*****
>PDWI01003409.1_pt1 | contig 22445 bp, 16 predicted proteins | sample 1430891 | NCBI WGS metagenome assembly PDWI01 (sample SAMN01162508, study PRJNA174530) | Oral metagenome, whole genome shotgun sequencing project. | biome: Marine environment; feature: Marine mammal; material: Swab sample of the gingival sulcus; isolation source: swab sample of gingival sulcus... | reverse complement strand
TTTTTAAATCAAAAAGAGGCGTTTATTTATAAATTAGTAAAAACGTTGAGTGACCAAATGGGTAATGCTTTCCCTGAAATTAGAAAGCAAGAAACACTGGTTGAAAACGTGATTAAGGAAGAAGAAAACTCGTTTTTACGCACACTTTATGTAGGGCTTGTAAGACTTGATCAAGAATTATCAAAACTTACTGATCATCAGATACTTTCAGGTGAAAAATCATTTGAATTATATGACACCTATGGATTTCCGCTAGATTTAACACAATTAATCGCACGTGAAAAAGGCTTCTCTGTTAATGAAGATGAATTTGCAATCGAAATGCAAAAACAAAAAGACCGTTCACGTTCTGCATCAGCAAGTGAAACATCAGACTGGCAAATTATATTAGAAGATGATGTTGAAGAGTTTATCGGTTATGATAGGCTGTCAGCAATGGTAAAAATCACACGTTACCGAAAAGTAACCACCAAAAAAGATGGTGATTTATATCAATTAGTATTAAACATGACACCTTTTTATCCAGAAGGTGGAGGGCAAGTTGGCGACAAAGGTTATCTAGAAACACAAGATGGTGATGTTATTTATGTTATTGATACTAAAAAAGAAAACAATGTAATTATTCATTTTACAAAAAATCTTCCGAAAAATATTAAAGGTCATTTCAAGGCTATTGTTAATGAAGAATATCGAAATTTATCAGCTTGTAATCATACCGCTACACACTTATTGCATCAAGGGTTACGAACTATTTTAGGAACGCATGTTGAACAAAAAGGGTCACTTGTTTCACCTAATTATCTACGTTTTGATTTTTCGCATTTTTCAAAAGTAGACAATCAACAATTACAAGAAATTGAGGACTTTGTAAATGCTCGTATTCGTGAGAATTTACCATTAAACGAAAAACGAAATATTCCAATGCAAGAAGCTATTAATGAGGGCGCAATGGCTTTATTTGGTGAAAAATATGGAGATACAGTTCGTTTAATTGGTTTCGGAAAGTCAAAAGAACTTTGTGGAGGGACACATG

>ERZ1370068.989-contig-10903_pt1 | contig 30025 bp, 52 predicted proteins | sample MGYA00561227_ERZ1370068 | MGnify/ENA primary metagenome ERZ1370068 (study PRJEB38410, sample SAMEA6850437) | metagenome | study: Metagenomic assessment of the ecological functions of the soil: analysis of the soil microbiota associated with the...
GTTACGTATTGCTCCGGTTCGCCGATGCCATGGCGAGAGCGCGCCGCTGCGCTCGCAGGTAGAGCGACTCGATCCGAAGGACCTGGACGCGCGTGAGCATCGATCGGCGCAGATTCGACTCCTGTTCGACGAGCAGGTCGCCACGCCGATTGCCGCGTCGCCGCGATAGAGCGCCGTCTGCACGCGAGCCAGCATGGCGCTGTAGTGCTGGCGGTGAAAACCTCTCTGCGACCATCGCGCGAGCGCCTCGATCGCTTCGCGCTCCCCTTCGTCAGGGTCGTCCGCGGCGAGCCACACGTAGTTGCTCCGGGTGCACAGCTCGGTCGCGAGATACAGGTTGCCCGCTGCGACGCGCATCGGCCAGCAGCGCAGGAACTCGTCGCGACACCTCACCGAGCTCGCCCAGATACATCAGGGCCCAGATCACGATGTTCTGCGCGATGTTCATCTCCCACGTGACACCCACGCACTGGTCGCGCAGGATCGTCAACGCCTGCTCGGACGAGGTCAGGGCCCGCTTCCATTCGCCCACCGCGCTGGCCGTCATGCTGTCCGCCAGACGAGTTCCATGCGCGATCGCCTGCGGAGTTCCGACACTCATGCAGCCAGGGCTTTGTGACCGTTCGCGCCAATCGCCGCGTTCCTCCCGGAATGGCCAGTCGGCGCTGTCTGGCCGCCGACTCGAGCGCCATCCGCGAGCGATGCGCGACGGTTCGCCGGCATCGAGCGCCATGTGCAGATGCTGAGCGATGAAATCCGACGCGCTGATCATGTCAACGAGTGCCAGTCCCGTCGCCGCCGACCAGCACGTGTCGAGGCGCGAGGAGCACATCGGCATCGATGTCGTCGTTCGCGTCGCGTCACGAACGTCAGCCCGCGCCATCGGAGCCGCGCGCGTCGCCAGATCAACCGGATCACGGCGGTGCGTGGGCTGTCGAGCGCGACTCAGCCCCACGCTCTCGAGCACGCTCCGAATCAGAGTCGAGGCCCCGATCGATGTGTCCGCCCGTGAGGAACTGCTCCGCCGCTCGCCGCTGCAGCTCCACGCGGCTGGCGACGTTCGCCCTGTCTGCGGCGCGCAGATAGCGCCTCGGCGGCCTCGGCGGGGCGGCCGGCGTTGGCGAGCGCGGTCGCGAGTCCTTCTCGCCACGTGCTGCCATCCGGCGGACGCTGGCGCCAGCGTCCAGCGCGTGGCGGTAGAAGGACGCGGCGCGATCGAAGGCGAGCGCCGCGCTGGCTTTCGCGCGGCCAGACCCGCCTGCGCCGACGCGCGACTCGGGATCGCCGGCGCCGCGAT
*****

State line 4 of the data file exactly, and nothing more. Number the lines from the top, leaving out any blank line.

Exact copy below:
GTTACGTATTGCTCCGGTTCGCCGATGCCATGGCGAGAGCGCGCCGCTGCGCTCGCAGGTAGAGCGACTCGATCCGAAGGACCTGGACGCGCGTGAGCATCGATCGGCGCAGATTCGACTCCTGTTCGACGAGCAGGTCGCCACGCCGATTGCCGCGTCGCCGCGATAGAGCGCCGTCTGCACGCGAGCCAGCATGGCGCTGTAGTGCTGGCGGTGAAAACCTCTCTGCGACCATCGCGCGAGCGCCTCGATCGCTTCGCGCTCCCCTTCGTCAGGGTCGTCCGCGGCGAGCCACACGTAGTTGCTCCGGGTGCACAGCTCGGTCGCGAGATACAGGTTGCCCGCTGCGACGCGCATCGGCCAGCAGCGCAGGAACTCGTCGCGACACCTCACCGAGCTCGCCCAGATACATCAGGGCCCAGATCACGATGTTCTGCGCGATGTTCATCTCCCACGTGACACCCACGCACTGGTCGCGCAGGATCGTCAACGCCTGCTCGGACGAGGTCAGGGCCCGCTTCCATTCGCCCACCGCGCTGGCCGTCATGCTGTCCGCCAGACGAGTTCCATGCGCGATCGCCTGCGGAGTTCCGACACTCATGCAGCCAGGGCTTTGTGACCGTTCGCGCCAATCGCCGCGTTCCTCCCGGAATGGCCAGTCGGCGCTGTCTGGCCGCCGACTCGAGCGCCATCCGCGAGCGATGCGCGACGGTTCGCCGGCATCGAGCGCCATGTGCAGATGCTGAGCGATGAAATCCGACGCGCTGATCATGTCAACGAGTGCCAGTCCCGTCGCCGCCGACCAGCACGTGTCGAGGCGCGAGGAGCACATCGGCATCGATGTCGTCGTTCGCGTCGCGTCACGAACGTCAGCCCGCGCCATCGGAGCCGCGCGCGTCGCCAGATCAACCGGATCACGGCGGTGCGTGGGCTGTCGAGCGCGACTCAGCCCCACGCTCTCGAGCACGCTCCGAATCAGAGTCGAGGCCCCGATCGATGTGTCCGCCCGTGAGGAACTGCTCCGCCGCTCGCCGCTGCAGCTCCACGCGGCTGGCGACGTTCGCCCTGTCTGCGGCGCGCAGATAGCGCCTCGGCGGCCTCGGCGGGGCGGCCGGCGTTGGCGAGCGCGGTCGCGAGTCCTTCTCGCCACGTGCTGCCATCCGGCGGACGCTGGCGCCAGCGTCCAGCGCGTGGCGGTAGAAGGACGCGGCGCGATCGAAGGCGAGCGCCGCGCTGGCTTTCGCGCGGCCAGACCCGCCTGCGCCGACGCGCGACTCGGGATCGCCGGCGCCGCGAT